Refund of franking credits after 1 July 2002
Excess imputation credits could be refunded to resident individuals and complying superannuation funds from 1 July 2000.
The refunding of excess franking credits measure is contained in Division 67 of the ITAA and was inserted by Schedule 2 of the New Business Tax System (Miscellaneous) Act (No. 1) 2000. This bill received royal assent on 30 June 2003.
The changes also help achieve taxation of dividend income at the appropriate rate for individuals and complying superannuation funds.
Under the simplified imputation system, excess imputation credits are now called franking credits.
Example: Self funded retiree
Kitty is a single self-funded retiree with a taxable income of $12,000 a year. She has $100,000 worth of shares. The average dividend on her share portfolio is 4%, providing dividend income of $4,000 a year and imputation credits worth $2,250.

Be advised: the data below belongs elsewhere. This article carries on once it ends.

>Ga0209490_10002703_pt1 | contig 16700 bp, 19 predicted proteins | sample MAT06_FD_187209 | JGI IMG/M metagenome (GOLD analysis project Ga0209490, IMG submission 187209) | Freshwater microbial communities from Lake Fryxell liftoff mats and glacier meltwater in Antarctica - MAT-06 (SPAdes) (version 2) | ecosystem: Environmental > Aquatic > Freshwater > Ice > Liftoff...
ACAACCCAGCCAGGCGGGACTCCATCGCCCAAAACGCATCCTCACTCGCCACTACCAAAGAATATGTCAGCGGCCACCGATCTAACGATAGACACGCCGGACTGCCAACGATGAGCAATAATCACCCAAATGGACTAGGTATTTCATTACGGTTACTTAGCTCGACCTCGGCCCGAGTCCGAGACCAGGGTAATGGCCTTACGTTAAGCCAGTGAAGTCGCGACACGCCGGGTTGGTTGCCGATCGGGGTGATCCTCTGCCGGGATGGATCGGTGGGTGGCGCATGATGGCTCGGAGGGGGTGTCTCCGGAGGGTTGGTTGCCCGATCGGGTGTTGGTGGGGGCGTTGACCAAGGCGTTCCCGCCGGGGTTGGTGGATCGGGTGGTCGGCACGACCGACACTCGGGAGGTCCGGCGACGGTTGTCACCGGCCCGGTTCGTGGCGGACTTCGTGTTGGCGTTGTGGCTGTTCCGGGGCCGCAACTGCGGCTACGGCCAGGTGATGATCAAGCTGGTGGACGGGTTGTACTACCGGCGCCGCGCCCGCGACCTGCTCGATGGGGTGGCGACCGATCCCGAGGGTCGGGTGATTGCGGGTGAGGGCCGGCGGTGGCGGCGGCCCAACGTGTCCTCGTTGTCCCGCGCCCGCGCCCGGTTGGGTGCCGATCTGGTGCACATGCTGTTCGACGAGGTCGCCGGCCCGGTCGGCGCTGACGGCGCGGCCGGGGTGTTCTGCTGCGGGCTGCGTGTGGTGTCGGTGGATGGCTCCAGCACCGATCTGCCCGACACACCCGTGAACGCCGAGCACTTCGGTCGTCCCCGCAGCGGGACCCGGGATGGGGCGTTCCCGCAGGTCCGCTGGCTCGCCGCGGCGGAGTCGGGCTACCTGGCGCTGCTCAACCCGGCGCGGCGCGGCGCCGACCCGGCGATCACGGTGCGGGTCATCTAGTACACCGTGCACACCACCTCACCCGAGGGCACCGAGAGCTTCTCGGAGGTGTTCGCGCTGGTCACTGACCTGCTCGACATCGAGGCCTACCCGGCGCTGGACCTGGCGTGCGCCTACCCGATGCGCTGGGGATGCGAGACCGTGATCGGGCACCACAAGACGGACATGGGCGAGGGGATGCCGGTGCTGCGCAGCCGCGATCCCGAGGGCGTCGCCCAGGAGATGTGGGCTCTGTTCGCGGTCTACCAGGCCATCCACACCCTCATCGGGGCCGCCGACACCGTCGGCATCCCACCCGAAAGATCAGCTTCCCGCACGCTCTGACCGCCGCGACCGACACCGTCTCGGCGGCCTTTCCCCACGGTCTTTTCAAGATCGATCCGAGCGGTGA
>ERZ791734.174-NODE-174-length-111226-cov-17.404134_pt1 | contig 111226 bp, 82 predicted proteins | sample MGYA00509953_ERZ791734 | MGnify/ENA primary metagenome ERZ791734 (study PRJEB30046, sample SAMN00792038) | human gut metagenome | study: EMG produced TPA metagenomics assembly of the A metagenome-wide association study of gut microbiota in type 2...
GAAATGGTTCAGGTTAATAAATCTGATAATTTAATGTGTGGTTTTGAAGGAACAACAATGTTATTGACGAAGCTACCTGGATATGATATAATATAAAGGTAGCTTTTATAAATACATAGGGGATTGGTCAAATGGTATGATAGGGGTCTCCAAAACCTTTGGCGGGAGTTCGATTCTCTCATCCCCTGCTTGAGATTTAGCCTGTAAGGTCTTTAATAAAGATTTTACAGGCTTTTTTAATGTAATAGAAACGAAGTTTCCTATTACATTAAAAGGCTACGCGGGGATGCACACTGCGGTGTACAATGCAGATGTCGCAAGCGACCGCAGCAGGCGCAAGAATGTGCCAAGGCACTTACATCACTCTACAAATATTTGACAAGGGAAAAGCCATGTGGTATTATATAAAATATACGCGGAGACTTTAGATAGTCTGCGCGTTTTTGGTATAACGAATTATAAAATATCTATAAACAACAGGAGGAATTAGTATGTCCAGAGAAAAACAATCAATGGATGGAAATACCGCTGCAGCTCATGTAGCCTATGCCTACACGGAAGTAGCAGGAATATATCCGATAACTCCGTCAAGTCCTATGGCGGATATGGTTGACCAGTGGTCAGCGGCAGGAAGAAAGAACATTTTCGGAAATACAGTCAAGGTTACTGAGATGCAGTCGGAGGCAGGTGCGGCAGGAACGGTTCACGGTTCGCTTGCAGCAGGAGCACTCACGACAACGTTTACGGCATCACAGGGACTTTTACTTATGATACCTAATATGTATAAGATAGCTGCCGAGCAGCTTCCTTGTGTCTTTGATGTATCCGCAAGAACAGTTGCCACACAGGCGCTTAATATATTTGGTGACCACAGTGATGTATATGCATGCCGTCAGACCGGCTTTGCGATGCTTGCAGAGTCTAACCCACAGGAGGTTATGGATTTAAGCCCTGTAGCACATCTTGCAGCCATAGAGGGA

However, as Kitty benefits from the low income aged persons rebate, she does not have to pay income tax and, consequently (under pre-reform law), she could not make use of her imputation credits.
The introduction of refundable imputation credits means that Kitty can receive the full benefit of these credits of $2,250.
End of example
Example: Complying superannuation fund
HEA, a complying superannuation fund has $100,000 worth of shares. The average dividend on its share portfolio is 4%, providing dividend income of $4,000 a year and imputation credits worth $2,250.
HEA's tax on income of $6,250 at 15% is $937.50.
The introduction of refundable imputation credits means that HEA complying superannuation fund can receive the full benefits in relation to these credits instead of merely the tax offset of $937.50.
End of example
The right to refunds of excess franking credits was extended to registered charities and deductible gift recipients from 1 July 2000, following amendment to the New Business Tax System (Miscellaneous) Bill 1999.